Philadelphia declared a snow emergency and closed schools Thursday for what turned out to be just a few inches of snow that fell on the ground.
"The inches didn’t materialize, unfortunately or fortunately, depending on how you look at it," Philadelphia Office of Emergency Management executive director Samantha Phillips said Thursday afternoon. "We didn’t overreact. We prepare and respond based on the forecast that’s provided to us.”
About two inches of snow fell in Center City, with three to four inches in other parts of Philly.
That was significantly lower than previous forecasts by the National Weather Service. Six to eight inches was forecast on Wednesday night, with five to six still expected as of 5 a.m. Thursday. New York City, which did close its public schools Thursday, got up to 14 inches of snow in places. Boston also shut down the schools for the day, and snow totals there reached up to 18 inches in places.
Municipal offices in Philly remained open Thursday.Although by early afternoon many streets in Center City were clear, there were few cars or pedestrians to be seen as many people took advantage of the snow day.
“Based on the facts, I think we made the right call,” Phillips said. “It never hurts to prepare and put the equipment out there.”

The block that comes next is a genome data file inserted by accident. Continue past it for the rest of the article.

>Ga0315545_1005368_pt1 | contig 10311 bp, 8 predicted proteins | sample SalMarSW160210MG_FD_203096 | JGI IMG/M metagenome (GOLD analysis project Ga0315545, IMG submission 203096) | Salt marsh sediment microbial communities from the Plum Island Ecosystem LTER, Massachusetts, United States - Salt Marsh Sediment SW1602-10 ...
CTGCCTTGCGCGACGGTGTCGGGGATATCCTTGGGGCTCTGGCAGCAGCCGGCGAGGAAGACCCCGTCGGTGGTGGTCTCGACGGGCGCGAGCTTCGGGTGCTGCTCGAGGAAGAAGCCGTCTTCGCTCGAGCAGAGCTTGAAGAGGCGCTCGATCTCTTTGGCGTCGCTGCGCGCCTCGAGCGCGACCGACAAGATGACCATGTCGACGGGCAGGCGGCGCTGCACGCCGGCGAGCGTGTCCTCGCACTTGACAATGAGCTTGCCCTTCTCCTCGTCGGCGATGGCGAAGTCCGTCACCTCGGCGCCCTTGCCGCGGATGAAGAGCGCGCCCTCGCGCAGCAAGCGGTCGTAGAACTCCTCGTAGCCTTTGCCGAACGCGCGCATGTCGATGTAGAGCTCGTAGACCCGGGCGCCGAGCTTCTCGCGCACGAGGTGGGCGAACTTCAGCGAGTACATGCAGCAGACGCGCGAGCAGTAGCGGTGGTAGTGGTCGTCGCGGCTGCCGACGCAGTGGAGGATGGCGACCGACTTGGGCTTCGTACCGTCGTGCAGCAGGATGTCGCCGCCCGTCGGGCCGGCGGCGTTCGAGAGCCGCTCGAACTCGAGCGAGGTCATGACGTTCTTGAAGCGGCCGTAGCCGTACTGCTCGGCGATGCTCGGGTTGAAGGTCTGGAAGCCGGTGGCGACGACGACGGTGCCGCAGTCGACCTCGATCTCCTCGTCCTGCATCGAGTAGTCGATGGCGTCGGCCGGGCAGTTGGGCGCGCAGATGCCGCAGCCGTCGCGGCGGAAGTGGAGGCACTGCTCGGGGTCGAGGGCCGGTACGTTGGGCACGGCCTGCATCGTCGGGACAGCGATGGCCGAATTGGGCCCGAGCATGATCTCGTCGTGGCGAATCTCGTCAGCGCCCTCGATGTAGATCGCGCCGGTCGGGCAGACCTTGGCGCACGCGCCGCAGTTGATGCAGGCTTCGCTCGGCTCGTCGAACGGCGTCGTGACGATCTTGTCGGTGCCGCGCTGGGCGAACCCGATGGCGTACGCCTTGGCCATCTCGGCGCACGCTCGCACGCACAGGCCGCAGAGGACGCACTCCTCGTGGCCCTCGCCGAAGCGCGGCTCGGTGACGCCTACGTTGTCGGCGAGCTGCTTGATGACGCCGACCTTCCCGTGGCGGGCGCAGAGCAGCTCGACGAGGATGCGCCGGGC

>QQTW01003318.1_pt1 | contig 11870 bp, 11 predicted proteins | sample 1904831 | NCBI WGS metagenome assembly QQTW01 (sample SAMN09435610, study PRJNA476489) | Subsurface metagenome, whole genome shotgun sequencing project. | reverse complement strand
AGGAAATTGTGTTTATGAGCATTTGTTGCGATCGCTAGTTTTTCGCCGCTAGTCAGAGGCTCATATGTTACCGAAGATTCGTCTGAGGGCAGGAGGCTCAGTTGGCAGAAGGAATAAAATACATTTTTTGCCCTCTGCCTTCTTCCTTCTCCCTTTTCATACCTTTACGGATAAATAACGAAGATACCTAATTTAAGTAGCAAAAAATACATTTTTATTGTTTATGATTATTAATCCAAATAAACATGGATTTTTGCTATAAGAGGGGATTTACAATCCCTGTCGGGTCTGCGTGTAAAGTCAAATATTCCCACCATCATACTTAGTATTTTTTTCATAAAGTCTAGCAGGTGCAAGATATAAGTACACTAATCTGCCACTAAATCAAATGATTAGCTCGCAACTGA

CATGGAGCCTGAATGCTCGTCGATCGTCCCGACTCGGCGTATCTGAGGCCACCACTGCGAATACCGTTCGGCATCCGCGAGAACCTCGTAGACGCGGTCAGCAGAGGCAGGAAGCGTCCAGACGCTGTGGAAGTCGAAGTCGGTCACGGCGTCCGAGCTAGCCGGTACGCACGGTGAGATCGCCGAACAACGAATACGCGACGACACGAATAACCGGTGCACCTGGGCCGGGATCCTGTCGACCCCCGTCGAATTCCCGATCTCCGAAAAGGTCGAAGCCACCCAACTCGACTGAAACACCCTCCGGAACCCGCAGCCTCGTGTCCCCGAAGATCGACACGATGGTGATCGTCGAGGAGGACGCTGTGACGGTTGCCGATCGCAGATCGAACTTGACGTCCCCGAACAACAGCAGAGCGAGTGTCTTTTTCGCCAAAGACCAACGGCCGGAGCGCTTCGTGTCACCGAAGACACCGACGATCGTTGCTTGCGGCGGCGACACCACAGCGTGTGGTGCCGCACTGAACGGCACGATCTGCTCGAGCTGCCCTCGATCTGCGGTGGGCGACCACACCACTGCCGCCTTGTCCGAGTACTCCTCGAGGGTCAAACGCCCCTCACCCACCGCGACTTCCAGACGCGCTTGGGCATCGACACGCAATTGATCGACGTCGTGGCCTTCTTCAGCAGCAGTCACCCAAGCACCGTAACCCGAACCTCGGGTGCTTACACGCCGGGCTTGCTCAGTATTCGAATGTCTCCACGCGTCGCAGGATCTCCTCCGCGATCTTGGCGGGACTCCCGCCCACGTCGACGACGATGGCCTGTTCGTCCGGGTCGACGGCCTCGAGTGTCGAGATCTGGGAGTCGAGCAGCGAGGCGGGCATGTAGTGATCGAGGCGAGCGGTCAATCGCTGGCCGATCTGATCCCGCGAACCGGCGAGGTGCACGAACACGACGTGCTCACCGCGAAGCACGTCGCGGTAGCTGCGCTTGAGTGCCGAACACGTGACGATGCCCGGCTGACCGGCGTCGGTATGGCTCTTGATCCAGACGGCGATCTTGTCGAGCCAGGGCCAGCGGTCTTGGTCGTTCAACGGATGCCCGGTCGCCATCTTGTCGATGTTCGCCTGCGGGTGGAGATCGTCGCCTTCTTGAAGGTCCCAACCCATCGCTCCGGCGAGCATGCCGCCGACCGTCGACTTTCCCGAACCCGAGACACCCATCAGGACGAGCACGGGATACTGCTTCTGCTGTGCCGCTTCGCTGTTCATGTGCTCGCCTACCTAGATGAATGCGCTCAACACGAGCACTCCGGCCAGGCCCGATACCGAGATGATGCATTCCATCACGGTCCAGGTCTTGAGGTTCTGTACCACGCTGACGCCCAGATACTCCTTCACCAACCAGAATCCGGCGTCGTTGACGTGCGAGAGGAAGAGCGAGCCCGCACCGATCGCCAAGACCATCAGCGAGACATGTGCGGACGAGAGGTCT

The city did marshal significant resources from the Streets Department to cope with the snow that did fall Wednesday night. Approximately 410 pieces of equipment and 800 employees worked on snow operations, and nearly 8,000 tons of salt was used, according to the city.
Crews began salting streets as 6 a.m. Thursday, and plowing at 9 a.m.
That response may have lessened the impact of the storm, officials said. The Streets Department said 75 percent of all primary and secondary streets and 30 percent of residential streets were serviced by noon.
“City operations were very smooth this morning,” the city said in a statement Thursday on the snow response. “There was lower than normal call volume at both Police 911 and Fire Communications Center and no major incidents.”
A wind advisory remained in effect in the region and motorists were advised to look out for black ice after the storm.
“We ask for patience as crews wrap up snow operations, and as sanitation collections resume on normal schedule,” Mike Carroll, deputy managing director for Transportation and Infrastructure Systems, said in a statement. “After the storm ends, crews will remain on duty to monitor road conditions and respond to service requests of impassable streets or icy conditions.”
Trash pickup is expected to take place Friday as scheduled, including for rear driveway pickups.